Obama’s unilateral move to establish basic and necessary standards for young people living in the United States has been greeted by millions of children and adults affected by the new directive. The “Dream Act” as it is unofficially called, is a fitting name for the ubiquitous dreamers, who have been living in twilight, neither an American nor a foreigner. Its goal is to help motivated youths who were brought here as children and are American in all but the documentation.
As the Dream Act has languished in Congress for more than a decade, Obama’s administrations solution is a temporary patch though executive orders, pending Congress’ passage of the law. His directive permits these youth’s to live and work in the U.S., without fear of deportation, but does nothing to assist them in their education. In fact, most states do nothing to make an undocumented students life more comfortable and affordable
Understanding in-state tuition
In state tuition only applies to colleges that are run by the state. Private colleges don't have separate tuition rates. For example if you want to attend the Fashion Institute of Technology in New York City. That college is run by the state of New York and paid for by the taxpayers of New York. If you're a taxpayer (citizen) of New York then you pay in-state tuition. If you are from another state then you pay out-of-state tuition. This is because the taxpayers of New York do not want to provide the same benefit to the kids from another state to go to a New York college. The problem arises when a student is undocumented and resides in a state that will only provided in state tuition rates for legally documented student. Some states, however, found a way to help out these students and, although the states cannot fix the immigration laws, they have passed their own versions of the Dream Act; to make college more affordable to undocumented students. In 2001 Texas became the first state to pass its version of the “Dream Act,” an in-state resident tuition program that throws a lifeline to undocumented immigrant students. To qualify, the states that have such laws normally require the students to have:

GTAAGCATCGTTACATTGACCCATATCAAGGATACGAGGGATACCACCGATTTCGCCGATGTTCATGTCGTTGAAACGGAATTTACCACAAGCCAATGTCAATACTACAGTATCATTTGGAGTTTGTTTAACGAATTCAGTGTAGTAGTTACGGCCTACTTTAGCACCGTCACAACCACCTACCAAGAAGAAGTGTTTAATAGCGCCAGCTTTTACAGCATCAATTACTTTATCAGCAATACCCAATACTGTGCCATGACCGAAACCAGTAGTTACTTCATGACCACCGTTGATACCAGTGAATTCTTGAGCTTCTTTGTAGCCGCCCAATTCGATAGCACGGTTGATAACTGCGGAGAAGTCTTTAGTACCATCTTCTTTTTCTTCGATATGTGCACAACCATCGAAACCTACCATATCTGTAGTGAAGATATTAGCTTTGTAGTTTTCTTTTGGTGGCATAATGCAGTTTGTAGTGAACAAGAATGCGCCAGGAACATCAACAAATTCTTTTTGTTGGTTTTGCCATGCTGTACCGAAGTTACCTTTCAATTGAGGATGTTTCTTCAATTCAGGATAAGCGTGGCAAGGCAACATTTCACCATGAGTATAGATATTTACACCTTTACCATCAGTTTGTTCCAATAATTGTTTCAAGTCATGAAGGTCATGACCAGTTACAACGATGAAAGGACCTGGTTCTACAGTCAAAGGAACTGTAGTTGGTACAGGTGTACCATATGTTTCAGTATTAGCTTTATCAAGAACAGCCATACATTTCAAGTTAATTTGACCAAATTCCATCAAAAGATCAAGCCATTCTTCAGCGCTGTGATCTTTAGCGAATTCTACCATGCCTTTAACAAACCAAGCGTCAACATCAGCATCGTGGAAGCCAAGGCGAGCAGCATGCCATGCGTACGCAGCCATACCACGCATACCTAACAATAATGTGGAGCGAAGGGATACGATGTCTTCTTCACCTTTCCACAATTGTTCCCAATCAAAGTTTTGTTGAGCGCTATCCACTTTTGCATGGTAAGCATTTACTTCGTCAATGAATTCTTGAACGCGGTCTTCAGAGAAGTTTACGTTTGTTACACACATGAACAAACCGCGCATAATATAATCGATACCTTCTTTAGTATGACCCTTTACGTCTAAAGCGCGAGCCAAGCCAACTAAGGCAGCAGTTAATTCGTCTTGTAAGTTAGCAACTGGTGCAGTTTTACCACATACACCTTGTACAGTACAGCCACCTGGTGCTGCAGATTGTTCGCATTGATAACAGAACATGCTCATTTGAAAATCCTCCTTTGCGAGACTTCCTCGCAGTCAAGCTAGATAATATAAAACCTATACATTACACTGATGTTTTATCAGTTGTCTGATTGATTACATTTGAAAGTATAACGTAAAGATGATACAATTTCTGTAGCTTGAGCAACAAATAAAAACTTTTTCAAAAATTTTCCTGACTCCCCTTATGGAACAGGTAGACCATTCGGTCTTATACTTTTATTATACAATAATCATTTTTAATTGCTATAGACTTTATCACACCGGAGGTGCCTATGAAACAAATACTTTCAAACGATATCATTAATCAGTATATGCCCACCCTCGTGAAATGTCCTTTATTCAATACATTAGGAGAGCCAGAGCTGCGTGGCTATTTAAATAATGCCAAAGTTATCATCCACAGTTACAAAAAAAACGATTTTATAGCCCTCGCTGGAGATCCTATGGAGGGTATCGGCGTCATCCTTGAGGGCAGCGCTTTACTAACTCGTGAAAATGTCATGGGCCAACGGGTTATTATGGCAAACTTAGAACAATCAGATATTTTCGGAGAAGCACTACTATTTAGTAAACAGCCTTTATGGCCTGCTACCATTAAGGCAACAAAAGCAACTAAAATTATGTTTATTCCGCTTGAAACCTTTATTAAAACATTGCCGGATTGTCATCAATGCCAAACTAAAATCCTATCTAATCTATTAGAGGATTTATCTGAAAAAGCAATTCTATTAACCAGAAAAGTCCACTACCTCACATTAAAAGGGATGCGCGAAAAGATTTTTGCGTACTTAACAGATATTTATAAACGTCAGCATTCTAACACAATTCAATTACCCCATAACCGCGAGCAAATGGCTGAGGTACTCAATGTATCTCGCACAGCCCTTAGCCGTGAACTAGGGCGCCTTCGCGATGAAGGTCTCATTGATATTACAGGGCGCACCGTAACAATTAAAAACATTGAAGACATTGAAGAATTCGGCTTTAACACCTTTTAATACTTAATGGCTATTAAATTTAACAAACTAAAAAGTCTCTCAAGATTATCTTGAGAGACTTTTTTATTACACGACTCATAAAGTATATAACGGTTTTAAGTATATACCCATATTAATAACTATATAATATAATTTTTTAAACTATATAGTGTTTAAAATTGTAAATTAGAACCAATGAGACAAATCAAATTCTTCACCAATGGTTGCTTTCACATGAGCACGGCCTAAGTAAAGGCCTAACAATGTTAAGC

1. attended a school in the state for a certain number of years;
2. graduated from high school in the state; and
3. signed an affidavit stating that they have either applied to legalize their status or will do so as soon as eligible.
These laws generally provide that U.S. citizens and lawful permanent residents who meet these requirements but no longer live in the state are able to qualify for the same tuition rate. Texas has been followed by twelve other states, California, Connecticut, Illinois, Kansas, Maryland, Nebraska, New Mexico, New York, Oklahoma, Utah, and Washington. In addition, Rhode Island’s Board of Governors for Higher Education voted unanimously to grant access to in-state tuition at the state’s public colleges and universities to certain students, despite their immigration status.
Only three states — Texas, New Mexico and California — allow the student to receive government tuition aid.